It was, in short, the sort of book that dictatorships never welcome and that one writes on the eve of permanent departure, a final, cathartic clanging of the door on the way out. But being young and foolish, I had every intention of going back. I so desperately wanted Iran to be a place where you could speak truth to power that I decided to test reality. How wonderful it would be, I reasoned, if I could return unscathed.
Iran is not such a dictatorship, after all. With enough time, I had simply stopped seeing them, their beards blending into the yellowing walls. It seemed entirely normal for a capital city in the twenty-first century to be covered with oversize images of turbaned clerics. For the briefest second, before I handed my passport over to the yawning female clerk in black chador, the nonchalance my therapist would call denial faltered, and I felt a flash of dread.
Perhaps I would be interrogated. Or maybe they would just confiscate my passport, a form of soft hostage taking.
I began to feel nervous about what might happen to me, and about how foolish I would seem for having invited it. In the future, please check and ask the passport official to use a fresh ink pad, if necessary. From there, it took scant minutes to collect my suitcase and sail through customs. This in itself signaled how much Iran had changed since the late s. In previous years, the process of extricating oneself from Mehrabad airport had been a trauma in itself.
When I visited Iran for the first time as an adult in , customs officials roughly pried apart layers of my luggage.
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They triumphantly held up a dry academic book of Middle Eastern history and told me it could not enter the country without being vetted by official censors. They levied an outrageous sum of duty on a phone I had brought as a gift for my aunt, and left me to hastily repack the contents of my suitcase, struggling to keep bras and other such intimate belongings out of sight. By the time I reached the point where I would be inspected for proper Islamic dress—a headscarf that suitably covered my hair, long sleeves, and a coat that reached my knees—I was a sweaty, enraged mess eager to reboard the first plane to the civilized world.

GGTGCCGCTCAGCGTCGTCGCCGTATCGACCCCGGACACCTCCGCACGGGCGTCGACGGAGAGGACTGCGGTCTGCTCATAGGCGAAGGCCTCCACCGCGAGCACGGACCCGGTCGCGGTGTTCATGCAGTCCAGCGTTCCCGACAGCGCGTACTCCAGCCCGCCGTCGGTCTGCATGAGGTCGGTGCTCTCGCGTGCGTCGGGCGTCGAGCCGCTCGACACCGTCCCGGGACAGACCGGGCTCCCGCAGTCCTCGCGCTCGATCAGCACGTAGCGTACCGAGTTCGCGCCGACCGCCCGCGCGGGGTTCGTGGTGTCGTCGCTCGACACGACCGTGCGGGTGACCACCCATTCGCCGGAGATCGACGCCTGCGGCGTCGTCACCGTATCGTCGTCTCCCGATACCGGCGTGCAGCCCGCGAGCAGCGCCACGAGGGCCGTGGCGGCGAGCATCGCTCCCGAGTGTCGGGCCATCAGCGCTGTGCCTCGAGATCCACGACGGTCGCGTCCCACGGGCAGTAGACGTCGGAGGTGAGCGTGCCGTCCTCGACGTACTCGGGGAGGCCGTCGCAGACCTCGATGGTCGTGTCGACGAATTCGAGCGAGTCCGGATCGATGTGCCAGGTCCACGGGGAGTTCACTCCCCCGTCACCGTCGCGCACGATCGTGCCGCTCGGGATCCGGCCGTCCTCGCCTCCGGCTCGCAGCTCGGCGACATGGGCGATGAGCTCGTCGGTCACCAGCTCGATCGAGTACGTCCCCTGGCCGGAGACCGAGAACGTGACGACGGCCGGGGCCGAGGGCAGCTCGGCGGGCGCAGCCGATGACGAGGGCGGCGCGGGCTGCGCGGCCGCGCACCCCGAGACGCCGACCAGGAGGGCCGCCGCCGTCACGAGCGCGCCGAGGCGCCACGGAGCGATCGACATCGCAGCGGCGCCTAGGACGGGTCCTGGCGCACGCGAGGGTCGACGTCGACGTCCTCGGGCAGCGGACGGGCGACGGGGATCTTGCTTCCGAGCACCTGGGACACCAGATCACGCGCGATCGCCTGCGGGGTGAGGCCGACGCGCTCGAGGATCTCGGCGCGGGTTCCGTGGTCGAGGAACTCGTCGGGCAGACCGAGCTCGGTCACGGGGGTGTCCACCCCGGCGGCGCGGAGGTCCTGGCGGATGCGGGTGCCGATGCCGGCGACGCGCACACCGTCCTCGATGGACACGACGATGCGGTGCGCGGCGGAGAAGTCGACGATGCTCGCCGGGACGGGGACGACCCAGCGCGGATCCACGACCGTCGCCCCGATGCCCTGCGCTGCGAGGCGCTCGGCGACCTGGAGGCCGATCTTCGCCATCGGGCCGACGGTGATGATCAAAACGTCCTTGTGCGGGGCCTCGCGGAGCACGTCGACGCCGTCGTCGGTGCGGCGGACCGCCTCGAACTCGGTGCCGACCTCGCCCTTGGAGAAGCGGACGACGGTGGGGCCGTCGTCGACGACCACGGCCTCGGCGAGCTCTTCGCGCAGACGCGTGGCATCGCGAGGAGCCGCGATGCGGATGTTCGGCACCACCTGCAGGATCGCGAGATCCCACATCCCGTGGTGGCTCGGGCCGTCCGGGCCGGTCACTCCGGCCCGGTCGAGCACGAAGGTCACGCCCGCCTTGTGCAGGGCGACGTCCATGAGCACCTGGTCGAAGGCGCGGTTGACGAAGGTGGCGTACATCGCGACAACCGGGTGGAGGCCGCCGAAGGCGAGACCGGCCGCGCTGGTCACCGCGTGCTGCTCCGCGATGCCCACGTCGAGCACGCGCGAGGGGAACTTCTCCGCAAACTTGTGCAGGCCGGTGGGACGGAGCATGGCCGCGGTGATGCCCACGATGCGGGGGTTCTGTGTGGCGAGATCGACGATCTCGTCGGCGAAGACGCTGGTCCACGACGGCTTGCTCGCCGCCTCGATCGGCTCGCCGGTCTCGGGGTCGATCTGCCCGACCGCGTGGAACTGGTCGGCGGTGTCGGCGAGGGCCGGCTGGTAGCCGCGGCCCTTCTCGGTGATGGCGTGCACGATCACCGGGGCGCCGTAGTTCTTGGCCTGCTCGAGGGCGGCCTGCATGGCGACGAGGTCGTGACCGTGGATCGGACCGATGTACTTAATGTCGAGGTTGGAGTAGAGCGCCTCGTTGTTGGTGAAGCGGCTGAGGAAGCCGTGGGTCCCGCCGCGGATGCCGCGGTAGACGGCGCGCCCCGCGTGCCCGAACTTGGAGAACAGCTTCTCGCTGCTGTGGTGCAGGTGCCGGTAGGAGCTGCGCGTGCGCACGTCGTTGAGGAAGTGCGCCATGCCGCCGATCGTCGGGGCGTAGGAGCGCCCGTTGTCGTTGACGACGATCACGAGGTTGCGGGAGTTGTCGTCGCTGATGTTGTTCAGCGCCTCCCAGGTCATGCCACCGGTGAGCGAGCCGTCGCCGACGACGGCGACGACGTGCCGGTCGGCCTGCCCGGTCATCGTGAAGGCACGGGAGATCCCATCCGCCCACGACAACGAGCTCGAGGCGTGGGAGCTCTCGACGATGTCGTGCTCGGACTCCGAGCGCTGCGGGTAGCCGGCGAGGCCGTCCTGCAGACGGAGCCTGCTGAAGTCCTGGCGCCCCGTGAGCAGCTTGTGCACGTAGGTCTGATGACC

But this time, I found Iran treated its returning citizens with less arbitrary abuse than ever before. Mehrabad bustled with crowds of excited relatives greeting their kin, the acrid smell of sweat mingling with the perfume of giant bouquets. In the past six years, Iranians living abroad had begun returning in significant numbers for the first time since the revolution.
The homecomings overwhelmed the modest capacity of Mehrabad, built in the late s, and on nights like this, everyone ended up pressed up against everyone else, an intimate, jostling throng in which men and women embraced and veils slipped off entirely.
Honeymoon in Tehran: Two Years of Love and Danger in Iran by Azadeh Moaveni
I reminded myself to e-mail my father later and describe to him how comfortably I had made it through the airport. Like many Iranian residents of the United States, my parents traveled to Iran infrequently and had little sense of how much had changed in the past six years. They came to the United States in the late s to attend university, back when the Iranian government was closely allied with Washington and believed it needed a generation of western-trained professionals to modernize the nation.